While doing some research in old newspapers I found a few contemporaneous articles about the Imperial Mill, which burned 100 years ago last January. I've posted article in the past about the sugar mill that sat on the bank of Oyster Creek about a mile west of the Imperial refinery. It was on the south bank just across from the right field wall in Constellation Field. The sugar mill appears in the distance and has a tall smoke stack on it.
It was built in 1883 on what was then Ellis Plantation property. Eventually, Kempner & Eldridge sold the Ellis Plantation (including this acreage) to the State of Texas, which turned it into the prison farm. However, Kempner & Eldridge retained ownership of the sugar mill. At the time of the fire, Kempner & Eldridge were in a dispute with the State about the latter's fulfillment of the sales contract. That's why there was some controversy about the fire.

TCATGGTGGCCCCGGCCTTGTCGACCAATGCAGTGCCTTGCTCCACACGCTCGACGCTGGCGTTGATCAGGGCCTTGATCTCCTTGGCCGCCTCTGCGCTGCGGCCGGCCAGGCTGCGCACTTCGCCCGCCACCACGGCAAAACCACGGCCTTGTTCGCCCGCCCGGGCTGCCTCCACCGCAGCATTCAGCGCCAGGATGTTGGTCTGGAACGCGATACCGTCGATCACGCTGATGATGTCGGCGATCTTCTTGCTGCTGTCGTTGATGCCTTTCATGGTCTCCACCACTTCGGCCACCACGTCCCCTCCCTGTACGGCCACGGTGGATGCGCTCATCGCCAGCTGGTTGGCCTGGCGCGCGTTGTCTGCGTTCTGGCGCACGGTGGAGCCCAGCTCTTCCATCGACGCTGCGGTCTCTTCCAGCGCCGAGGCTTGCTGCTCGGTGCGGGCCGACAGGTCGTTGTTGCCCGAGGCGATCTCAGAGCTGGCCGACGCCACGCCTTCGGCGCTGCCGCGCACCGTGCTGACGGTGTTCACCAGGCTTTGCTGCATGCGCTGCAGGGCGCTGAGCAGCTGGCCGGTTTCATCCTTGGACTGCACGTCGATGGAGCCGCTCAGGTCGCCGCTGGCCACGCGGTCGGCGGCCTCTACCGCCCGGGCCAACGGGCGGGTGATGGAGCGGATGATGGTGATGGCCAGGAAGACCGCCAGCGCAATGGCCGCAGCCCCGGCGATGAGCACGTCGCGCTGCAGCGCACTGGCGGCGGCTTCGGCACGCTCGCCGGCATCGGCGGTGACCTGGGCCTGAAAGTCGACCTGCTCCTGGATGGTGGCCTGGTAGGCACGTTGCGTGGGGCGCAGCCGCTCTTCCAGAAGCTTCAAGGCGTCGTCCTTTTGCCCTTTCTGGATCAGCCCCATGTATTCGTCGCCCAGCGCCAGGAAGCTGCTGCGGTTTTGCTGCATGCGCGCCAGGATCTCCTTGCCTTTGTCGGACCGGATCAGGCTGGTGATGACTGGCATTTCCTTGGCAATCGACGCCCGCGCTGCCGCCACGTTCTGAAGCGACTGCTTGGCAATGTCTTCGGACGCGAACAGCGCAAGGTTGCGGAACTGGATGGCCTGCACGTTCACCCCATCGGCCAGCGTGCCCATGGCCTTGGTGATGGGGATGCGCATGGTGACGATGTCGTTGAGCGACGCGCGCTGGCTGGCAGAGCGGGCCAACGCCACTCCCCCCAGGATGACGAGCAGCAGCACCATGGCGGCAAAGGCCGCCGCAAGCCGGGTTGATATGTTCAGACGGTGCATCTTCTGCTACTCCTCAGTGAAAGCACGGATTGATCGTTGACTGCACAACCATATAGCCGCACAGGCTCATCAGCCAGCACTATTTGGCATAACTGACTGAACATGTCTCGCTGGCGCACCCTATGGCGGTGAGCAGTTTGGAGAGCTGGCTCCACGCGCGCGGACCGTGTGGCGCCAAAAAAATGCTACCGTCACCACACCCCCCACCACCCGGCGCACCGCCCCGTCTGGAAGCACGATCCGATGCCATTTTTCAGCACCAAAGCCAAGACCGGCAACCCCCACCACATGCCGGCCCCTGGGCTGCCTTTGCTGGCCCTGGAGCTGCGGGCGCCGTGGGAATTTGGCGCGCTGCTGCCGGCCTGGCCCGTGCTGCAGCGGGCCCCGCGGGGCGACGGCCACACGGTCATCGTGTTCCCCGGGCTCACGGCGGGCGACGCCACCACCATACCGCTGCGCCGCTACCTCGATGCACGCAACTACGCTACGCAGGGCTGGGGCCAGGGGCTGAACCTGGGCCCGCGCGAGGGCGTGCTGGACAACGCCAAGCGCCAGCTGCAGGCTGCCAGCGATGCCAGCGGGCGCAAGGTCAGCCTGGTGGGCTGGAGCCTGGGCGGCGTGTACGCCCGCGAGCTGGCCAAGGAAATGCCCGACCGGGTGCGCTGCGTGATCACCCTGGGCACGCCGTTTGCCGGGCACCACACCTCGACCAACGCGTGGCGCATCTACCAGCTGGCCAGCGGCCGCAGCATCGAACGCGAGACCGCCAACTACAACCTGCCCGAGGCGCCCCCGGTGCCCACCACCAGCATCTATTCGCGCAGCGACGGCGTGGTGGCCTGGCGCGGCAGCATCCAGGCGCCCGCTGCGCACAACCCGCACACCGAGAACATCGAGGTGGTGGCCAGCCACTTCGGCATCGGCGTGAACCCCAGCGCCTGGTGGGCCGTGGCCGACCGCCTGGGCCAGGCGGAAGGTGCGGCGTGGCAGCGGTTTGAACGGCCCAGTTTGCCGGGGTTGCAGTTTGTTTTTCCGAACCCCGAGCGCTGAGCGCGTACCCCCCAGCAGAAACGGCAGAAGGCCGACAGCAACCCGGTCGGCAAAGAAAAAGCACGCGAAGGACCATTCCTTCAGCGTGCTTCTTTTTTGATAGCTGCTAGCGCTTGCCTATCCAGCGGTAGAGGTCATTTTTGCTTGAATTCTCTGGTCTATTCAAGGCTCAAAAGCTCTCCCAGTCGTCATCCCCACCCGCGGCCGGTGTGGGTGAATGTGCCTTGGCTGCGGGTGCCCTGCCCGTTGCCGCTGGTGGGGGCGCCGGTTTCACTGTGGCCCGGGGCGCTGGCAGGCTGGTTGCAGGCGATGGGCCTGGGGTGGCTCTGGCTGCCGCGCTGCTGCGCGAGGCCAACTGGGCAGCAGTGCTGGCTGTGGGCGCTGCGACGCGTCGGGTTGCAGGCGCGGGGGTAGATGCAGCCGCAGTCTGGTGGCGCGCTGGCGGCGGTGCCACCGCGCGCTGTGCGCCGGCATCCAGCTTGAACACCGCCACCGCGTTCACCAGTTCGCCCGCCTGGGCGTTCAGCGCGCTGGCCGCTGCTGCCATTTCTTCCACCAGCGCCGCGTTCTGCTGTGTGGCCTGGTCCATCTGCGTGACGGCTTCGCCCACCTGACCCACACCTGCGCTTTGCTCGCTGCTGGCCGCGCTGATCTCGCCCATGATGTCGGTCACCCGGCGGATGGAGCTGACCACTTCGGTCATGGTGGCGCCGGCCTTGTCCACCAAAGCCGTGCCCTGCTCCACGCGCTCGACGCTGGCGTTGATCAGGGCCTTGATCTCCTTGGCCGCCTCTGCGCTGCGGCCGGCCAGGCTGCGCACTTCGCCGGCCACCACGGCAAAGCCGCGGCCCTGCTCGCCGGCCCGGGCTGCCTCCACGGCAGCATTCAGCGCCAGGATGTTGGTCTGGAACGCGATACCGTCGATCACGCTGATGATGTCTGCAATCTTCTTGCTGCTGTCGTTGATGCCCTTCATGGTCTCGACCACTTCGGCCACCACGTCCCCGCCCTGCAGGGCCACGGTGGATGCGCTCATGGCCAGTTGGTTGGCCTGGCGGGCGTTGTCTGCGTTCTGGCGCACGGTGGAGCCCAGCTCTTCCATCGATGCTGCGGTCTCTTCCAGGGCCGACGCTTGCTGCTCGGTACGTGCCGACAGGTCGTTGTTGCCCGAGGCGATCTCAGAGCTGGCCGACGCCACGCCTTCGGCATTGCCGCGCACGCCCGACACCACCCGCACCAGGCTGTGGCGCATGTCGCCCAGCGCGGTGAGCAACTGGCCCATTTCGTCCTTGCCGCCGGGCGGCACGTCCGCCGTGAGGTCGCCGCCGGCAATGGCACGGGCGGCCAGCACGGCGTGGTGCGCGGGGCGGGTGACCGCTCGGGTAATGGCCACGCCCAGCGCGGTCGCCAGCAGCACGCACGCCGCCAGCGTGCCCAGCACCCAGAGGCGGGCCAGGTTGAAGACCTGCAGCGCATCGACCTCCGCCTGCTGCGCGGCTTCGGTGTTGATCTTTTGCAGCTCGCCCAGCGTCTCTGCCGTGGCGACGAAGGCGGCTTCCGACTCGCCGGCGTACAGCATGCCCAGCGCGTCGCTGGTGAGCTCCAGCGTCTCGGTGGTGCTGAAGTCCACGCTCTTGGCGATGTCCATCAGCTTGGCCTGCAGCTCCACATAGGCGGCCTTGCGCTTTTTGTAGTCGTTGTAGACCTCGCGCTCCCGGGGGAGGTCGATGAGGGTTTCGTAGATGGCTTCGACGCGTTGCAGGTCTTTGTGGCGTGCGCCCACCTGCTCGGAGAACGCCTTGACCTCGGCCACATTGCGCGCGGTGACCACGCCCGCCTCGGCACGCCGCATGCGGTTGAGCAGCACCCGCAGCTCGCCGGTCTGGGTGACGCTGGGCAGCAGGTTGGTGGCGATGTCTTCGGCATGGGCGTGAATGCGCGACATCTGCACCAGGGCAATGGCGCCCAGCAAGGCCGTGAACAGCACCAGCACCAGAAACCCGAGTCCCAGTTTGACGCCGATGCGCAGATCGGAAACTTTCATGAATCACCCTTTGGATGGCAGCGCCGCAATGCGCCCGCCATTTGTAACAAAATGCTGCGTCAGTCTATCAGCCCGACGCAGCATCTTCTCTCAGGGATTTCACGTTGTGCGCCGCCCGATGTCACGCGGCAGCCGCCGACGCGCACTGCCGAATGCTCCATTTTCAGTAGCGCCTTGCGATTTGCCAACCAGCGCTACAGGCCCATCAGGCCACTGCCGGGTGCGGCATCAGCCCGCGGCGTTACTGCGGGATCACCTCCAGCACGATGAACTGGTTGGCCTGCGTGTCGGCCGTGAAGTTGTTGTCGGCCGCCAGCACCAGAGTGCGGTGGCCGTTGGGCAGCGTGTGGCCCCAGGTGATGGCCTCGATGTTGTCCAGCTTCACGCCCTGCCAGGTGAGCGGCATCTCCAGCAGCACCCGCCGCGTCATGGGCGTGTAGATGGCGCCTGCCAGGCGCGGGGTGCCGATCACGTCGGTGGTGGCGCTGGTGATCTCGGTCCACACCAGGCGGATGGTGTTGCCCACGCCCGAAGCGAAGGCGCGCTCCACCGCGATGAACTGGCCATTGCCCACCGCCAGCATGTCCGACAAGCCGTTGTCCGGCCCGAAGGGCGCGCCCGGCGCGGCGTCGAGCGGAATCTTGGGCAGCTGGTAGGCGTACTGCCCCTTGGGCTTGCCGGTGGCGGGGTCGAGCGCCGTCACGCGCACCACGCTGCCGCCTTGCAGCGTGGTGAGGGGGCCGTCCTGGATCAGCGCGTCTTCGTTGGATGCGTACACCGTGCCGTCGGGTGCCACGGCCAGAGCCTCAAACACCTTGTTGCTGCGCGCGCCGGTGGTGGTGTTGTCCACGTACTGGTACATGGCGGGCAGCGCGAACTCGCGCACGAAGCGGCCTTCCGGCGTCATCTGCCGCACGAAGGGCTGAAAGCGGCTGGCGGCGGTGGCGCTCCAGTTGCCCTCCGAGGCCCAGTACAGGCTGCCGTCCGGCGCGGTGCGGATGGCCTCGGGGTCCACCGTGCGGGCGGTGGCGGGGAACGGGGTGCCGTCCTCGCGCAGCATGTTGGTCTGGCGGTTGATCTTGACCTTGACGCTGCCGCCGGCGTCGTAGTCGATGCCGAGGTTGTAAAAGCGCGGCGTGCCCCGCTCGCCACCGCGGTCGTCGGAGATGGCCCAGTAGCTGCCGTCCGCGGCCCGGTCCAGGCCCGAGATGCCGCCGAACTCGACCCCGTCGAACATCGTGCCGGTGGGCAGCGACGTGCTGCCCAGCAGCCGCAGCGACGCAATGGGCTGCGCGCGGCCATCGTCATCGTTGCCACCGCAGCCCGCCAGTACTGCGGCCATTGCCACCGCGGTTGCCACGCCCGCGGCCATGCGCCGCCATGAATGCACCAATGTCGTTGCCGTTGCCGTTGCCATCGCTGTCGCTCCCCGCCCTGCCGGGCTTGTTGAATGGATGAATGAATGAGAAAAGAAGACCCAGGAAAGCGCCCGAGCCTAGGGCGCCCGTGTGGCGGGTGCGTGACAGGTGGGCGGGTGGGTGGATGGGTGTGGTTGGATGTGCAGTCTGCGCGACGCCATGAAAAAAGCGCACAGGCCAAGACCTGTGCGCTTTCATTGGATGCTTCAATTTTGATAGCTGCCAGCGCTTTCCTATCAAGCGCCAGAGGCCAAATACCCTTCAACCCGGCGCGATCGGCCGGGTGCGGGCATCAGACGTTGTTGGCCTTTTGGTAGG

The railroad tracks in the photo are not the tracks paralleling Highway 90A. These tracks were taken up sometime in the 1930s. The camera is facing eastward and positioned on land that is now the Municipal Airport.
I've zoomed the left-hand and right-hand margins of the photo, so you can see some details. The right-hand margin shows what might be the old Ellis Plantation home that served as W. T. Eldridge, Sr.'s home until 1928. It sat next to the red-brick Char House and was demolished in 1963. Click here to see a photo. Click here to read an article about its demolition.
|Left margin of Imperial Mill photo.|
|Right margin of Imperial Mill photo.|
The following newspaper article comes from The Portal to Texas History Web site at the University of North Texas. I've clipped the image to make it easier to find and read, but I've also included a link in case you want to see the complete page. Click here to view the whole page. Notice that they got the headline wrong. The refinery didn't burn; it was the sugar mill.